The two pillars, and the two bowls of the chapiters that were on the top of the two pillars; and the two networks, to cover the two bowls of the chapiters which were upon the top of the pillars;
And four hundred pomegranates for the two networks, even two rows of pomegranates for one network, to cover the two bowls of the chapiters that were upon the pillars” (1 Kgs 7:40-42).
“And Solomon made all the vessels that pertained unto the house of the Lord: the altar of gold, and the table of gold, whereupon the shewbread was,
And the candlesticks of pure gold, five on the right side, and five on the left, before the oracle, with the flowers, and the lamps, and the tongs of gold,
And the bowls, and the snuffers, and the basons, and the spoons, and the censers of pure gold; and the hinges of gold, both for the doors of the inner house, the most holy place, and for the doors of the house, to wit, of the temple.
So was ended all the work that king Solomon made for the house of the Lord. And Solomon brought in the things which David his father had dedicated; even the silver, and the gold, and the vessels, did he put among the treasures of the house of the Lord” (1 Kgs 7:47-51).
David had conquered many of the strong cities of Palestine that were previously unconquered, such as Beth-sham and Jerusalem. The Jezreel Valley, the Shephelah, all of Galilee, and the Transjordan.
Ammon, Moab, Edom, and certain Aramean kingdoms paid homage to David by sending tribute to the court at Jerusalem. David confined the Philistines to the southern coast and maintained friendly relations with Phoenicia.
By the time of his death about 960 B.C., David had carved out a kingdom of considerable proportions and placed Israel on the political map. Equally important, David created the machinery that carried out the day-to-day administration of his kingdom.
Several lists of officials found in the biblical record provide a glimpse of the inner working of David’s kingdom (2 Sam 8:16-18; 1 Chr 18:15-17; 27:32-34).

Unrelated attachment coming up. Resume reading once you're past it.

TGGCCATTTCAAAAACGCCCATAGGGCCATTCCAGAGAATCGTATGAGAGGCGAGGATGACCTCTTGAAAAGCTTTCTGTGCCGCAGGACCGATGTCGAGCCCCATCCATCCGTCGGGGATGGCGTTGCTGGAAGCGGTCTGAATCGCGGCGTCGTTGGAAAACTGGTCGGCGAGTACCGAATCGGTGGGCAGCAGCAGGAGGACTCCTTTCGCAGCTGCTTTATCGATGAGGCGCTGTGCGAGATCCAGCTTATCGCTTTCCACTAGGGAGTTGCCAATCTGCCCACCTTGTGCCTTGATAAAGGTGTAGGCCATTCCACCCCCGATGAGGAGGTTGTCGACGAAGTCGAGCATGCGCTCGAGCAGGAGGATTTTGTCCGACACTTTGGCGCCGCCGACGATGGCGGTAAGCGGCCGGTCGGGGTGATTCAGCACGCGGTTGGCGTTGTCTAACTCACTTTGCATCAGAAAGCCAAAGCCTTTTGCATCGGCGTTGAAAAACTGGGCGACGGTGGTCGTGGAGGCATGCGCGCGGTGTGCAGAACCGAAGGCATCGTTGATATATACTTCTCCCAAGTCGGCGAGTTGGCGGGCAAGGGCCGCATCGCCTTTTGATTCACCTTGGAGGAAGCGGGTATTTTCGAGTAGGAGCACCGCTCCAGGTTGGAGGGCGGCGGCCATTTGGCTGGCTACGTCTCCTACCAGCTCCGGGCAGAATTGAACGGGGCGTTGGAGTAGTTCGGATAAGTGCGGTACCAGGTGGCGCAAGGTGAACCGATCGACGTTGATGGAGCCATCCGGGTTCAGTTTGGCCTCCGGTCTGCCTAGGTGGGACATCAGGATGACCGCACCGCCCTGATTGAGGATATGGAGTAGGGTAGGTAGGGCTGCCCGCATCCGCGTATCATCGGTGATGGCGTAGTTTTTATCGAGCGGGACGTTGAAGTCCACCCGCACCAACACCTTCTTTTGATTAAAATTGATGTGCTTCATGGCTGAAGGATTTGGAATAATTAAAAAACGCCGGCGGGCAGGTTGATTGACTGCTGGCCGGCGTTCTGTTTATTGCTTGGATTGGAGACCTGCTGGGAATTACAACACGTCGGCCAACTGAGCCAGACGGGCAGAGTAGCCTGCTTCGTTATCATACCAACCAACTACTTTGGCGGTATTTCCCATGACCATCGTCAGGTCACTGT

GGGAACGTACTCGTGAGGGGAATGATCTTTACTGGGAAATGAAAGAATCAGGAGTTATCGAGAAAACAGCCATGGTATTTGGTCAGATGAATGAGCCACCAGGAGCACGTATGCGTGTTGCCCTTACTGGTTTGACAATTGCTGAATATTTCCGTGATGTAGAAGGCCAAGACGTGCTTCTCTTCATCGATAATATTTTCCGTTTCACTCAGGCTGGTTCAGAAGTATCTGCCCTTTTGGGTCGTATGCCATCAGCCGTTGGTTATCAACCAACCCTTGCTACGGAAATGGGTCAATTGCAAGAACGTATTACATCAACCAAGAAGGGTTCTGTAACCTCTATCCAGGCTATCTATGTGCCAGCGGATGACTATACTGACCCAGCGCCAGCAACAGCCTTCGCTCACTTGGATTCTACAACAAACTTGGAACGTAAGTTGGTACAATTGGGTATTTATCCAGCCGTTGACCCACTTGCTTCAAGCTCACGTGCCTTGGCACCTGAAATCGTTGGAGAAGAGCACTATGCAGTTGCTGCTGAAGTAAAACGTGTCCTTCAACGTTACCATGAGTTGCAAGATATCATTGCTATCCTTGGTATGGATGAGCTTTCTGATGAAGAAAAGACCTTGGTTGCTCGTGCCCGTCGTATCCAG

The Reign of Solomon (960-922 B.C.)
The golden era of Solomon’s reign brought Israel four decades of peace and prosperity, built upon David’s military success Solomon inherited a kingdom whose borders stretched from Gaza into central Syria.
This mastery gave him control of important segments of the major trade routes, the International Coastal Highway and the King’s Highway. Solomon used these vital arteries, ultimately touching all the Near East, to create a network of trade relationships that funneled enormous wealth through his kingdom.
Solomon expended his new wealth on an ambition building program that gave Israel the outward trappings of an important political power.
Our major sources for this period include 1 Kgs 3-11 and 2 Chronicles 1-9, but archaeology has also cast light on the material culture Solomon fashioned.
Solomon’s Economic Policies
Solomon treaded out into international waters through his economic policies. The extent of his international contacts is suggested by the 700 wives and 300 Concubines found in his royal harem.
King customarily sealed political alliances by accepting in marriage a member of the other royal household. Solomon numbered Ammonite, Edomite, Moabite, Hittite, and Phoenician women within his care (1 Kg 11:1).
An unnamed Egyptian king of the weak 21st Dynasty also sent a daughter to the court at Jerusalem, presenting Solomon the city of Gezer as her dowry (1 Kg 9:16).
These wide-ranging alliances provided many economic opportunities for an entrepreneur like Solomon.
First Kings 3-11 hints at several trade relationships Solomon established. Undoubtedly, Solomon’s most lucrative commercial ventures came through his Phoenician connection.
Following David’s lead, Solomon maintained strong ties with the Phoenician king of Tyre, Hiram. The Phoenicians were among the ancient world’s most able seamen and merchants.
From 1000 B.C. onward, Phoenician ships sailed out of their ports on the modern Lebanese coast in search of trade goods. The Phoenicians established coastal trading colonies throughout the Mediterranean basin, some as far away as Spain.
The principal Phoenician home ports – Tyre, Sidon, Byblos, and Arvad – served as clearinghouses for the world’s commodities.
Solomon wisely entered a joint trading venture with Hiram that became mutually beneficial for both parties. With Hiram’s help Solomon built a new port facility and stationed a fleet at Ezion-geber on the Gulf of Aqaba. Since Israel had no previous seafaring experience, Hiram provided the skilled craftsmen and experienced sailors necessary to maintain and operate the fleet (1 Kg 9:26-28; 10:11-12, 22).